Difficult Legacy There is a frank admission that Bush messed it up. There is hope that Obama will undo the mess if he can get his act right. Is he getting it right? DAVID E. SANGER is eminently qualified to write about what President Barack Hussein Obama has inherited from his predecessor. As the chief Washington correspondent of The New York Times, Sanger accompanied President George W. Bush on his official visits abroad and has had access to many of the world leaders Bush met with during his tenure. Candidate Obama's words "Yes, we can", symbolising the paradigm shift he would make as President, resonated not only through the United States but also the rest of the world. The subtitle of the book reads The World Obama Confronts and the Challenges to American Power. Sanger begins with an apt quotation from Winston Churchill's My Early Life about the unwisdom of starting a war. "Let us learn our lessons. Never, never, never, believe any war will be smooth and easy, or that anyone who embarks on that strange voyage can measure the tides and hurricanes he will encounter…." Obviously, the reference is to the two wars on Iran and Afghanistan that Bush started with more enthusiasm than judgment. Sanger wants to look backward "at the seismic events that led America to lose so much standing and leverage in the world and looks forward to re-imagine ways we can rebuild our influence and power". Clearly, the book is not an attempt by a concerned global citizen to find out what went wrong with the Bush presidency and how best President Obama can lead the international community towards building a better world. The motivation is rather patriotic and nationalistic. In brief, the U.S. deaths count, not necessarily the Iraqi ones. Sanger wants to explore the "huge costs of distraction" under Bush. By focussing on Iraq in a reckless manner, Bush failed by and large to disarm the U.S.' enemies. Iran pressed ahead with its plans for the nuclear bomb; Al Qaeda saw a chance to regroup; the Taliban saw its chance to retake territory; and other militants saw their chance to destabilise Pakistan. The North Koreans set off a nuclear blast. China concluded that a distracted U.S. was unable to react effectively to its rise. Sanger narrates in a chapter significantly titled "Regime-Change Fantasies" a little-known incident that throws much light on the relations between the post-Shah Iran and the U.S. In November 1979, Robert Gates, 36, a Central Intelligence Agency (CIA) officer deputed to the White House, accompanied Zbigniew Brzezinski, President Jimmy Carter's National Security Adviser, to Algiers where the 10th anniversary of the Algerian Revolution was being celebrated. The Americans were there not exactly to celebrate the revolution but to meet with revolutionary Iran's Prime Minister Mehdi Bazargan. Ayatollah Khomeini was in Iran as the Supreme Leader. The CIA had earlier confidently predicted, when Khomeini came to Teheran from exile, that he would not last more than one month. One day before Brzezinski and Gates called on Bazargan, President Carter had invited the Shah to come to the U.S. as he needed urgent medical treatment. Secretary of State Cyrus Vance had warned Carter of the likely adverse reaction in Iran. Brzezinski told Bazargan that the U.S. wanted good relations with Iran and that the two countries should together oppose Soviet expansionism. In reply, Bazargan and his aides chanted: "Give us back the Shah." Brzezinski replied, "To return the Shah to you would be incompatible with our national honour." The Iranian reaction was mild and the meeting ended inconclusively. Three days later, the U.S. Embassy was occupied and two weeks later Bazargan was removed. Such was the genesis of the embassy hostage crisis that would dominate the Carter presidency and deny him a second term. Secretary of Defence Gates recalls, "Every President since has tried to open a dialogue with the Iranians and none of them have turned out well. And a couple nearly got presidents in jail." The key ingredients of the Bush legacy are inclusion of Iran in his "axis of evil" and his insistence on Iran discontinuing uranium enrichment even when there was no evidence that Iran was pursuing a programme to make atomic bombs. Bush got approved an amount of $400 million to destabilise Iran. Though Obama has sent some conciliatory signals to Iran right from the beginning, he has failed so far to achieve a breakthrough. The direct talks between Iran and the U.S. in Geneva (October 2009) is an important indicator of the prospects of reconciliation between the two. Has Obama taken too long to make the right move? The reader is left to wonder: Does Obama realise that he will not be able to do what he wants to do in Iraq and Afghanistan without Iran's support? Maybe. Does he realise that the best way to prevent Iran from pursuing the bomb option is to agree to enrichment up to the industrial grade and flood Iran with International Atomic Energy Agency (IAEA) inspectors? Maybe. Does he have the freedom to overrule Israel, which wants military confrontation with Iran and the resultant chaos in the region? We do not know. If Obama wants to signal Iran that he is serious, all he has to do is de-freeze the Iranian deposits in U.S. banks. It seems, at least for the time being, that a good part of the Bush legacy prevails. We have to conclude that so far Obama has not succeeded in putting a reset button on the relations with Iran, and the inheritance from Bush weighs heavy. Let us hope that the resetting of the button has begun. The next section is on Afghanistan. Bush rushed to attack Iraq without completing the task he had undertaken in Afghanistan, assuming that the task was achievable. Chairman of the Joint Chiefs of Staff Mike Mullen summed up well the U.S. predicament when he said in late 2007: "In Afghanistan we do what we can. In Iraq we do what we must." Bush had a weakness - he liked to compare himself to history's great ones. In April 2002, he went to the Virginia Military Academy from where General Marshall had graduated 101 years earlier. Bush said, "Marshall knew that our military victory against enemies in the Second World War had to be followed by a moral victory that resulted in better lives for individual human beings." The "Marshall Plan" for Afghanistan turned out to be more rhetoric than action. FUNDAMENTAL QUESTION This reviewer understands well that for Obama the presidential candidate, it was politically correct to endorse the war in Afghanistan, especially since he had opposed the war in Iraq. By endorsing the war in Afghanistan, Obama shored up his national security credentials. But as President, he has the option to ask, and seek an answer to, the fundamental question: Is it a winnable war within a sustainable time frame and cost, with the means available to the U.S. and its allies? If the answer is in the negative, as seems to be the case, he can take consequential action. Has he asked the fundamental question? It appears not. He has basically arranged for a "surge" in Afghanistan, and the thought of a defeat a la Vietnam does not seem to have been taken seriously. Obama risks repeating the historic error of another young President, John Kennedy, who, much against his better judgment, permitted the CIA to go ahead with the disastrous Bay of Pigs operation, and later through the lesser-known Operation Mongoose, which generated the Cuban Missile Crisis. The section on Pakistan, "How Do You Invade An Ally?", is indeed insightful. Sanger went to visit Khalid Kidwai, the man in charge of keeping Pakistan's nuclear weapons safe from Al Qaeda. Since 9/11, Washington started worrying about the safety of Pakistan's nuclear weapons. An amount of $100 million was secretly set apart for this purpose. Asked about the threat from Al Qaeda, Kidwai told Sanger that it was "overblown rhetoric". Kidwai claimed that the security system was safe and that there would never be any repeat of A.Q. Khan. Sanger was hardly convinced. He also failed to get a clear answer to the question about how the secret fund of $100 million was spent. Kidwai proudly told Sanger that Pakistan did six tests against India's five in 1998. In October 2001, Bush sent Secretary of State Colin Powell for a "general-to-general" talk with Pervez Musharraf about the safety of Pakistan's nuclear weapons. Powell made no headway. In 2005, Musharraf told the author that "any hint or rumour that he was allowing American hands to be put on Pakistan's great source of power would be a death knell for any Pakistani leader". Washington considered and rejected the idea of giving the PAL (Permissive Action Links) technology to Pakistan. The PAL works like an ATM up to a point. If you type in the correct numbers, you get your money from the ATM. In the case of the PAL, when you type in the wrong numbers more than once, the nuclear-armed missile will get disabled. On its part, the Pakistan Army was not keen to get the PALs from the U.S. They feared that the Pentagon might disable the missiles through remote action. As far as Sanger could make out, under Bush no real progress was made in "securing" Pakistan's nuclear weapons. Sanger writes of A.Q. Khan's second thoughts about his life's work. In January 2008, he wrote to a colleague that it was the "traumatic moments" in his early life, starting with his family's flight from Bhopal to Karachi at the time of Partition and, later, Indira Gandhi's dismemberment of Pakistan that prompted him to go in for the bomb. But he never "dreamt or thought of army rule for all time" and in retrospect what he did "looks like a mistake". But Khan shows his mettle when he ends his letter, "No use of self-pity." Initially, Bush was taken for a ride by Musharraf, and the latter was seen as a reliable and true ally in the war on terror. By January 2008, he began to doubt Musharraf's ability and willingness to deliver what the U.S. wanted in the war in Afghanistan. He slowly, and reluctantly, understood the reasons for the Musharraf policy of keeping the Taliban option open to be used when a weary U.S. eventually started withdrawing. Before visiting Washington in July 2008, Prime Minister Yousuf Raza Gilani arranged for a raid on a big madrassa and told Bush about it. Bush told his interlocutor that he had heard that some of these raids and arrests "amounted to less than met the eye". Gilani was puzzled. A Bush aide told Sanger that he would not call it "the President's worst meeting with a foreign leader ever". At the joint press conference with Gilani, Bush complimented Pakistan as a "vibrant democracy" and said twice that he "respects" Pakistan's sovereignty. Of course, he did not make any mention of the order he had already issued to the Special Forces to enter Pakistani territory. Sanger draws an important lesson from Bush's dealings with Musharraf. Bush "invested far too much confidence in his personal relationship with a single strong man, exactly the mistake that he rightly criticised Bill Clinton for making in dealing with Russia during the [Boris] Yeltsin years". Bush thought that he could pick up the phone, talk to Musharraf, and get what he wanted from Pakistan. It is only in the past 18 months or so that Bush started to realise that he was wrong about Musharraf. After two sections on North Korea and China, the author takes us to the epilogue. He starts with a quotation from Theodore H. White's The Making of the President 1960 to the effect that Kennedy never believed that "men were powerless to ask new questions or define new rules, or that individuals were helpless as 'the engines of history' rolled towards them". After a year in office, Obama cannot blame his predecessor any longer for the mess he left. Part of Obama's task in the first year will be to destroy four illusions, two created by Bush and two created by his team during the election campaign. The first is that the international system installed after the Second World War, with the U.S. at its centre, can last. The second is that the rest of the world will naturally seek to emulate the U.S. model and embrace democracy, free expression, and free market. There is the third illusion, created by Obama's team, to the effect that free trade caused America's problems. In other words, the jobs migrated to Bangalore. The last one is that America will not need to use the Big Stick. It is exceedingly difficult to predict the course of a presidency. Bush in his campaign projected a "humble foreign policy". But, in fact, Bush entered the White House "with much certitude, but little compass". Obama's situation is different. "The troubles are so large that the country - and the world - is primed for big solutions." Obama cannot only deal with the crises but also change the system that generates such crises. Dean Acheson, President Harry S. Truman's Secretary of State, wrote about being "present at the creation". Obama and his wise women and men can be present at the recreation. Sanger's book should be read by the global citizen in order to understand the U.S. psyche. There is a frank admission that Bush messed it up. There is hope that Obama will undo the mess, if he can get his act right. But, for the reader, the key question is whether Obama is getting it right. His talking to Iran is a move in the right direction. His move to hasten the establishment of a Palestinian state might boomerang. If he persists, he might lose his second term, as Carter did when he gave asylum to the Shah. It will be more prudent to focus on the Israel-Palestine imbroglio during the second term. But, the U.S. public will judge him primarily in terms of the pace and strength of the economic recovery. Politics is the art of the possible and there is much that we expect of Obama. He is not a surgeon who can cut away the toxic Bush legacy from America's body politic. The more he trusts his own good sense, intuition and values, the better he will do.*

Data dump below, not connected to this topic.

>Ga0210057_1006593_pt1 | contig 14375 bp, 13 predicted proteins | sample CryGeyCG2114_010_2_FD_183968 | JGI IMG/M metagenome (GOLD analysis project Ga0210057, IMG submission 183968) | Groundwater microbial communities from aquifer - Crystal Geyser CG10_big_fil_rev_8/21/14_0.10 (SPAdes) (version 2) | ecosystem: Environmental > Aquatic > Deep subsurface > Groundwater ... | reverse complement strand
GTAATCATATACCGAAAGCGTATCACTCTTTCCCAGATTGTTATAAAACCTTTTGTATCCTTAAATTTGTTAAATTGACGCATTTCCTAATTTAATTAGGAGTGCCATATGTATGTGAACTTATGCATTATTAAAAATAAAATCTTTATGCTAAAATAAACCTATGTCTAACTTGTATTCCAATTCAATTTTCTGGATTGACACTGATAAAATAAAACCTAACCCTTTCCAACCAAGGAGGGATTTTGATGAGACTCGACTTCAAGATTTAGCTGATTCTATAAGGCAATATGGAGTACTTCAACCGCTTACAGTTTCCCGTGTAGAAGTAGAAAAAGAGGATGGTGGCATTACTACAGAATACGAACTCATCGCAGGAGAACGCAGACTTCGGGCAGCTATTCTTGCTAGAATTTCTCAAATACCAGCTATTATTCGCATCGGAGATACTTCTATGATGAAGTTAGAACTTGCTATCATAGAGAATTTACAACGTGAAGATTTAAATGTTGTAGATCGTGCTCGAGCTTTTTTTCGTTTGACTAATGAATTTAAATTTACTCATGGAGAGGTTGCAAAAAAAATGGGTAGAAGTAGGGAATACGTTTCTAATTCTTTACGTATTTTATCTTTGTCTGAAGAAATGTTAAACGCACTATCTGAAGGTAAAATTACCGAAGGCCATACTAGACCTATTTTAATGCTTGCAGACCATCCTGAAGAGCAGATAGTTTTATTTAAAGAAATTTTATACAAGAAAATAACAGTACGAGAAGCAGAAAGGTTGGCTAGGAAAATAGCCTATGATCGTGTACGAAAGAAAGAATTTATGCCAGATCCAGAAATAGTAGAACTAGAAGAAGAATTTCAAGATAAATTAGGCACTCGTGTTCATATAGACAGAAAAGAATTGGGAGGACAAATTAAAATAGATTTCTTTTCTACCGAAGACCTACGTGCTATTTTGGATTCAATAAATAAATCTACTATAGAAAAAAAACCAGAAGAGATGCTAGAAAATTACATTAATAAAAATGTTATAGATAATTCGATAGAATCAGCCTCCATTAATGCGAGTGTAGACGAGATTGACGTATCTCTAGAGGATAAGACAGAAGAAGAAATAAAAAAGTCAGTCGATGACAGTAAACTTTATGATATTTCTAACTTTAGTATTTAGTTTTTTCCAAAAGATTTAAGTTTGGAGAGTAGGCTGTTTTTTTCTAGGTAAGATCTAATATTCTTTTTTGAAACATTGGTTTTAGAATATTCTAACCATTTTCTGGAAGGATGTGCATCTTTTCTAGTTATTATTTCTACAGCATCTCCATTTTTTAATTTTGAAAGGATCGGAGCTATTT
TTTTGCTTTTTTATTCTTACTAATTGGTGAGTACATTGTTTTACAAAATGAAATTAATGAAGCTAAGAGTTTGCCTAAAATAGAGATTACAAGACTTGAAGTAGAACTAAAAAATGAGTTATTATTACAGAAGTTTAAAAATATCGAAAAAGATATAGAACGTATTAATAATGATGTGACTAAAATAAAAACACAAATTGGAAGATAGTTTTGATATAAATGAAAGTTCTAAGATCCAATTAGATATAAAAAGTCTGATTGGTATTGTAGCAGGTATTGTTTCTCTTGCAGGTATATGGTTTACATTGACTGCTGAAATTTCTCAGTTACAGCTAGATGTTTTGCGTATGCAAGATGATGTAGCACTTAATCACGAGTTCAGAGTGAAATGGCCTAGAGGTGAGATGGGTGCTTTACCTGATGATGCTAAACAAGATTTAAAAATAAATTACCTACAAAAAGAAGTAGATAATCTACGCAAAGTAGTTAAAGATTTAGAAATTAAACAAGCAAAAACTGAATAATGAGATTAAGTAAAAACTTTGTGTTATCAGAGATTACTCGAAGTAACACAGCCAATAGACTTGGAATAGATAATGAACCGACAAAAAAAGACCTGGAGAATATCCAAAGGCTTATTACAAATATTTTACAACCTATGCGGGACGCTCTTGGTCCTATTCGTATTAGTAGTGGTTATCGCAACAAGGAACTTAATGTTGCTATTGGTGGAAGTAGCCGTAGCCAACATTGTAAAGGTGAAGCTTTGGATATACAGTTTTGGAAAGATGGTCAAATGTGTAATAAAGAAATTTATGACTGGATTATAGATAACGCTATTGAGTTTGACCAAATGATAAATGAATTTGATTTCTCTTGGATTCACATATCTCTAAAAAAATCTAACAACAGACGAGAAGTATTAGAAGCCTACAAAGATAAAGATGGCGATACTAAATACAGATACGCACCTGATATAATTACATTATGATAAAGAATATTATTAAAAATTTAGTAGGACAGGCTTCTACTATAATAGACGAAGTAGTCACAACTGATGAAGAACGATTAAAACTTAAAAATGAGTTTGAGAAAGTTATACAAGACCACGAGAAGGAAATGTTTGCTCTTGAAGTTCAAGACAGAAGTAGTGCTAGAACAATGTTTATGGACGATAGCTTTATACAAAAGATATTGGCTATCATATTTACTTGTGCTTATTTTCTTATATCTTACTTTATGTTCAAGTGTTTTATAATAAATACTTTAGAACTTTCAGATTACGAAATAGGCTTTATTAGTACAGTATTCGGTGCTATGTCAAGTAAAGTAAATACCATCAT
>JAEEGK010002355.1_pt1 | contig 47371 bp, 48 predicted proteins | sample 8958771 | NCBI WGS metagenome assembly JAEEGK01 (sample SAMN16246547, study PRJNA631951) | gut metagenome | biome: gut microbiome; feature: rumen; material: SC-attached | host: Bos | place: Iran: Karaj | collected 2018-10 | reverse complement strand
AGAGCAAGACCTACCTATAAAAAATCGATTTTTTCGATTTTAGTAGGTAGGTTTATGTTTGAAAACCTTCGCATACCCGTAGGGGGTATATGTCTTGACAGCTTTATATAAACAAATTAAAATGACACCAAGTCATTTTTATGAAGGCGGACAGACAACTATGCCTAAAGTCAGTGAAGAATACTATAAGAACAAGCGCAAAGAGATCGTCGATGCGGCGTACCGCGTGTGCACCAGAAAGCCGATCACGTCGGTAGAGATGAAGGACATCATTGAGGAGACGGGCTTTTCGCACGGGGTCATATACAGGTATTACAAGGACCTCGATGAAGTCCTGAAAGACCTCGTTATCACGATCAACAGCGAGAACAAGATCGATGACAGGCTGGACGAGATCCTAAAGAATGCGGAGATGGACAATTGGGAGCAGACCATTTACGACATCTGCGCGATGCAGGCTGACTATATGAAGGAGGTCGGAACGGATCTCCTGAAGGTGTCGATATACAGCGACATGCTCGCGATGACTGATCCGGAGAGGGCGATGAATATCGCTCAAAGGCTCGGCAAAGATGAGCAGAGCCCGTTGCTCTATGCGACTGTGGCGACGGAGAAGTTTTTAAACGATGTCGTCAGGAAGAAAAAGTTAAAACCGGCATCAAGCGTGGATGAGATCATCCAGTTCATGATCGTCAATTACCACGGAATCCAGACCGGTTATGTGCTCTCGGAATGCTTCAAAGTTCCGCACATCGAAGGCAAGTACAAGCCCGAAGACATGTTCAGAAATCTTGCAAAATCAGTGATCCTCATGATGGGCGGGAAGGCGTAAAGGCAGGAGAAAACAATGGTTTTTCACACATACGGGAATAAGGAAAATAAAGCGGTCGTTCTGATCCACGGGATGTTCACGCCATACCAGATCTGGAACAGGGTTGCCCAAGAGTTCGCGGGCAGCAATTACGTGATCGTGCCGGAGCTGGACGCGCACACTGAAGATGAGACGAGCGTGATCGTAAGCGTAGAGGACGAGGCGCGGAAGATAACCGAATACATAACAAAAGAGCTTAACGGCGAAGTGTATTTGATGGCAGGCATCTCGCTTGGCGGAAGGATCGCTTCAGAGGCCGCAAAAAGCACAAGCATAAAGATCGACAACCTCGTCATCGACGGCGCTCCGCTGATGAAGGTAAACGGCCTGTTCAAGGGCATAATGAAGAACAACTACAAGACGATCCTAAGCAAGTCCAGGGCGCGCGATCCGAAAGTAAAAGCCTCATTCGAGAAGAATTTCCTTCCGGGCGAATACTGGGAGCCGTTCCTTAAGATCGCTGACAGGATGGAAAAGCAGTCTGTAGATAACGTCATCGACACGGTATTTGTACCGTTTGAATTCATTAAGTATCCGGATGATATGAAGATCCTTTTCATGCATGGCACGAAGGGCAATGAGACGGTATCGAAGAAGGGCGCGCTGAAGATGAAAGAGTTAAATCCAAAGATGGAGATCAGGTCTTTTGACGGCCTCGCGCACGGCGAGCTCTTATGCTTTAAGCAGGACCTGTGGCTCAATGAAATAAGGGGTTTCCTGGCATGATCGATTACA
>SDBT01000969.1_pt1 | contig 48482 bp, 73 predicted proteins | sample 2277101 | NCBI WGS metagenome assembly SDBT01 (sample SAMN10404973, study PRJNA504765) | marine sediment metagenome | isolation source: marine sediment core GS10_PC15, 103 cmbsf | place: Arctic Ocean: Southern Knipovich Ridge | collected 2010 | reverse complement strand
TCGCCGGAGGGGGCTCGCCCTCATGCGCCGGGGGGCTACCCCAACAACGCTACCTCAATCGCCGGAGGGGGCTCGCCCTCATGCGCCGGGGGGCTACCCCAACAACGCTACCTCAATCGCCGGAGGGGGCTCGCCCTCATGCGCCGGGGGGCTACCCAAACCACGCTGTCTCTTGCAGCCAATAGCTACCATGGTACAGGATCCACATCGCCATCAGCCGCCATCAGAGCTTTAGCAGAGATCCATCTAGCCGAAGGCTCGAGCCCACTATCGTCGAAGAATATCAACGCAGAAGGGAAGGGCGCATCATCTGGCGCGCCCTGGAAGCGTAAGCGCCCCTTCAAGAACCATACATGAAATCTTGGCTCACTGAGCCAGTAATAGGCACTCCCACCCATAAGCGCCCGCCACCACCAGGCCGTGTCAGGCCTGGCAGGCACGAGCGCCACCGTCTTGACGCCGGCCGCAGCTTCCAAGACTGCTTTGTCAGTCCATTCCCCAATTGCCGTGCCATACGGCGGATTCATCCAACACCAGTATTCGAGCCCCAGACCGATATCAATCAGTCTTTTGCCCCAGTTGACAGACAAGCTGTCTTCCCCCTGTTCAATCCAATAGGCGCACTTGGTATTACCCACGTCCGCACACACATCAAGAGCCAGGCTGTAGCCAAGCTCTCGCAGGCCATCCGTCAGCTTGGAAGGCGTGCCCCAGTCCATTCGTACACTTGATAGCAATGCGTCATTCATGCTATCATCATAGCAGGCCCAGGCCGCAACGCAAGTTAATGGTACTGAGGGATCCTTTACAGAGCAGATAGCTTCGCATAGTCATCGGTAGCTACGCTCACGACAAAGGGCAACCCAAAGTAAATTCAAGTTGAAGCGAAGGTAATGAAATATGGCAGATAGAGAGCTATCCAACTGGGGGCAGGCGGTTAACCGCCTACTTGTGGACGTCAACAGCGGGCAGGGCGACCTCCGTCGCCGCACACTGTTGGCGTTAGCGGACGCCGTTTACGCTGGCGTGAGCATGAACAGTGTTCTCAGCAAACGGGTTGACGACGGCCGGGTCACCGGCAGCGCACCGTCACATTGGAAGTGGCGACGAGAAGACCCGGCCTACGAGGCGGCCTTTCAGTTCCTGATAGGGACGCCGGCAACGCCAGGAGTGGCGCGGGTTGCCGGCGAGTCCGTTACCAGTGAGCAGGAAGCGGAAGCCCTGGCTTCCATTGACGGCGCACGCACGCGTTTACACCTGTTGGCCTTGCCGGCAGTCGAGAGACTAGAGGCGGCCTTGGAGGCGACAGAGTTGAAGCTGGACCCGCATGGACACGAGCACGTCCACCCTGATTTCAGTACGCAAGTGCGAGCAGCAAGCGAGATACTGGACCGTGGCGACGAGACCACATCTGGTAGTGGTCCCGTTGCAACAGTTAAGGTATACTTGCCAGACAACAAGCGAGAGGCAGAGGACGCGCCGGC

October 29th, 2009 | category:book-reviews, books, international-affairs |